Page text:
As photographers, we all know a photo is not simply a photo. It’s a story, a memory, a provocation. The same goes for hair.
Hair is linked to self-expression and identity, culture and our communities. It’s incredibly personal. “In some societies hair can represent spiritual connections, whilst different styles can indicate specific rites of passage,” writes Kyle Ring, curator of the popular Instagram account @in.hair.itance.
I recently connected with Daniella Almona, a multidisciplinary artist from Lagos, Nigeria, and learned of her ongoing project “Crown.” “Hair has always been a part of my identity as a black woman. These tight and coarse curls have become a crown I carry on my head. As a black artist, I strive to highlight parts of my identity that the world often criticizes. This project titled ‘Crown’ is an ongoing series of portraits that visually explores and appreciates black hair,” she told me.
The part of the series featured below focuses specifically on dreadlocks, also known as locs, and the multiple forms they come in based on who is carrying them. “The series is shot digitally and on 120 black and white film. I started the ideation process and moodboarding in December  and started photographing last month. My goal at the end of this project is to accurately represent the beauty and diversity of black hair. The next part of the series will explore loose curls of different types,” she says.
In addition to the photo essay featured below, I also spoke with Daniella to learn more about her background in photography, her goals for the project and her biggest achievement of the last year. A short interview is included at the end of her essay.
Cover images by Daniella Almona.
PhotoShelter: How did you get your start in photography?
Daniella Almona: I am a multidisciplinary artist from Lagos, Nigeria. Having lived between Nigeria, South Africa, and the United States, I spent the past few years capturing vibrant portraits and fashion stills across various cultures and backgrounds. As a black woman, my work highlights and explores blackness in all forms. I am passionate about the intersection between poetry and pixels, and the pursuit of a narrative. I work primarily in film and digital photography.
I picked up my first camera in 2017 after high school. I was doing my A-Levels at the African Leadership Academy in South Africa and I was exploring different forms of artistic media. I had always been a writer and I was experimenting with collage and painting but a friend of mine had a camera which I borrowed for the weekend. That was the turning point for me. I made my mum buy me a camera for my birthday the month after and I have been visually telling stories ever since.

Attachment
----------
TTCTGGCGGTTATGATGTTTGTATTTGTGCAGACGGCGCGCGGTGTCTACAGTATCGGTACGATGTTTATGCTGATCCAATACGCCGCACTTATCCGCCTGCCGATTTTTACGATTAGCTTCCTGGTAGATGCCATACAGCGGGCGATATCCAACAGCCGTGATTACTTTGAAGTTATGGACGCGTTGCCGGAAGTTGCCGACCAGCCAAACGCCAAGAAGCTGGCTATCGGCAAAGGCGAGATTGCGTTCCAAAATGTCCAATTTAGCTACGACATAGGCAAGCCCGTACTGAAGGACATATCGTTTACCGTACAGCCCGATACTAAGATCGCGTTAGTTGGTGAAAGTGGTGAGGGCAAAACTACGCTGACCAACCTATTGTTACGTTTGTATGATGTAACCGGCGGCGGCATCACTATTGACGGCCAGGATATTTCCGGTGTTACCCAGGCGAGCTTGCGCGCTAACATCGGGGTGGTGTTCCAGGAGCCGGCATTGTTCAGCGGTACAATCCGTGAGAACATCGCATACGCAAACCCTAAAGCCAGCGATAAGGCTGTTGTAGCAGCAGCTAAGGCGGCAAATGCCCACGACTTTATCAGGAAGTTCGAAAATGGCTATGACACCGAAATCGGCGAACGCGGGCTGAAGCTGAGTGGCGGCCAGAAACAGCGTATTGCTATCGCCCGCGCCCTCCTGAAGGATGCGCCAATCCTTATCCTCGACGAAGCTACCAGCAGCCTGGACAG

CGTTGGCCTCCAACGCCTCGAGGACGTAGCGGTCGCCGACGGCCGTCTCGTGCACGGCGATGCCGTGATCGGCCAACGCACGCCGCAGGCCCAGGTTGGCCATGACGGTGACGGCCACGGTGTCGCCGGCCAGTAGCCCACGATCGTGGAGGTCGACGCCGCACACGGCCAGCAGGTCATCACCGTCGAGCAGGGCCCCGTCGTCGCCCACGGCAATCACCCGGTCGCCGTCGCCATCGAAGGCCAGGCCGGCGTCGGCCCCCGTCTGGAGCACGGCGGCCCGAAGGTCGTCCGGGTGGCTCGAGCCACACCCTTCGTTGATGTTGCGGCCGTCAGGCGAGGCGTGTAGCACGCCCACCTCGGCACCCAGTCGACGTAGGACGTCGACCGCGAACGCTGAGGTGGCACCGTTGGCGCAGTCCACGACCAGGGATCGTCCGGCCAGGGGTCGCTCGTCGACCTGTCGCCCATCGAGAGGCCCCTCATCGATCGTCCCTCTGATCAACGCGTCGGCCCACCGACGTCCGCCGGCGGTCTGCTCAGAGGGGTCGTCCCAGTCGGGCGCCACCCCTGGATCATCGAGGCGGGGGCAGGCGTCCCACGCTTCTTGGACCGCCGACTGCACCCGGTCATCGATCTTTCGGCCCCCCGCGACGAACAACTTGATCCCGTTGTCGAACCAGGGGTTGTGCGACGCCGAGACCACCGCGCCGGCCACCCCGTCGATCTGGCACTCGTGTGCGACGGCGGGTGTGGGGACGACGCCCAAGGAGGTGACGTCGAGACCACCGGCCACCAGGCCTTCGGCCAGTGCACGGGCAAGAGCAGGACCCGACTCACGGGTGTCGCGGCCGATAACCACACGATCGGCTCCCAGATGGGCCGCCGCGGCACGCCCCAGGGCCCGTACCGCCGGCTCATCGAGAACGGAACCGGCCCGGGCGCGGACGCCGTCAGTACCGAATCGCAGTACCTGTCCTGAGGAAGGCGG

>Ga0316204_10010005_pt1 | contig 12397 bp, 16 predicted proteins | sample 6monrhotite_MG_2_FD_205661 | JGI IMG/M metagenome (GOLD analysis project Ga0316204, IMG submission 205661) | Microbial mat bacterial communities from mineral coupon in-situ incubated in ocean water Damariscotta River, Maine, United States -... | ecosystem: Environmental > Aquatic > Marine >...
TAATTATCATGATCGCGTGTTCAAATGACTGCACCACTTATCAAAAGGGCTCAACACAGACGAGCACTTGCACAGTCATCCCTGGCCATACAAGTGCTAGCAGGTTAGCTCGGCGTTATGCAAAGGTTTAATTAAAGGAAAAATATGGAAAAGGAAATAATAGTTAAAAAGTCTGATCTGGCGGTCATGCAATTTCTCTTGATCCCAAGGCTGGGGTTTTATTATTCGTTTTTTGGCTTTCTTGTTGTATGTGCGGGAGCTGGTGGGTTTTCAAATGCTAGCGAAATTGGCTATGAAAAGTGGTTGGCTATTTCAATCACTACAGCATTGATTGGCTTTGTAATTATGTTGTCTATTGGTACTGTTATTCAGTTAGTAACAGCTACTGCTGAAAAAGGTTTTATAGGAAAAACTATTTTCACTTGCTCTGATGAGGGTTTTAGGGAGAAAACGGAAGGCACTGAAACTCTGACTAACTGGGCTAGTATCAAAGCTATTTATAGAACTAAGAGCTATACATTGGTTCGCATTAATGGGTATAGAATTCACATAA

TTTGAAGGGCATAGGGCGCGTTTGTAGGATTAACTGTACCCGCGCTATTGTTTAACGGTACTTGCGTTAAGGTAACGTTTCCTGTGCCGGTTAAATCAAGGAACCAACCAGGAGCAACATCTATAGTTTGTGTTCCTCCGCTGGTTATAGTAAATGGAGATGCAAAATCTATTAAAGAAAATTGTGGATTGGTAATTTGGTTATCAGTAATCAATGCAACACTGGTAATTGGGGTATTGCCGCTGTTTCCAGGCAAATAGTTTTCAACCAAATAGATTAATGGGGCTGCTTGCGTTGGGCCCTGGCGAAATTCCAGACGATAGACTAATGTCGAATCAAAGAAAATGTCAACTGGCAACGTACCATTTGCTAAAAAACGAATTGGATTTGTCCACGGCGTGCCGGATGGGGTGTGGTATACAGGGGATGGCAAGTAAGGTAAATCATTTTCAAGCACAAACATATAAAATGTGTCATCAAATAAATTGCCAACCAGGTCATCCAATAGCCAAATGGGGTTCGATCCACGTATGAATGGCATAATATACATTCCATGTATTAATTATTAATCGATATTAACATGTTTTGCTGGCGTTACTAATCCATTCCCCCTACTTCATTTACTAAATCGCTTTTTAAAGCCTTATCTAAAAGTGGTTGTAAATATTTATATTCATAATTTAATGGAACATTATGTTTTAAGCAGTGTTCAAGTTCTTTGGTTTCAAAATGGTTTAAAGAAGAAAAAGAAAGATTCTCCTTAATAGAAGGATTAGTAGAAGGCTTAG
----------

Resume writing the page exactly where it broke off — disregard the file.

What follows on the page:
What’s been your biggest achievement of the last year?
Being a part of the Black Women Photographers collective has been my biggest achievement because it kickstarted a lot of the opportunities and spaces I found myself in. From working with VSCO, being featured by CaptureOne and exhibiting my work internationally for the first time in my life, I was constantly reminded and affirmed about the path I chose to take. I graduate college in a few weeks and those achievements have given me more hope for my future.
What advice would you have for someone putting together their own photo essay right now?
The most important advice I would give is to simply start. In one of my photo classes, my professor made us free-write a long ‘artist statement.’ No thoughts, no filter, no punctuation checks, just write. Most times we know what stories we want to tell but worry about the structure or how perfect our sentences are, but once you take all that pressure away and let the ideas and content flow, the rest can be figured out later. I also believe in creating mood boards that include the colors you are thinking about, the lighting styles and some keywords that you can look back on and be reminded of the core of your story. Lastly, study other essays and projects that have a similar theme to yours for inspiration.
To learn more about Daniella and see more of “Crown,” follow her on Instagram @daniellaalmona and @danusesfilm, and visit her website. We also encourage you to learn about Black Women Photographers, a global community of over 1,000 photographers that works to disprove the myth that it’s difficult to discover and commission Black creatives.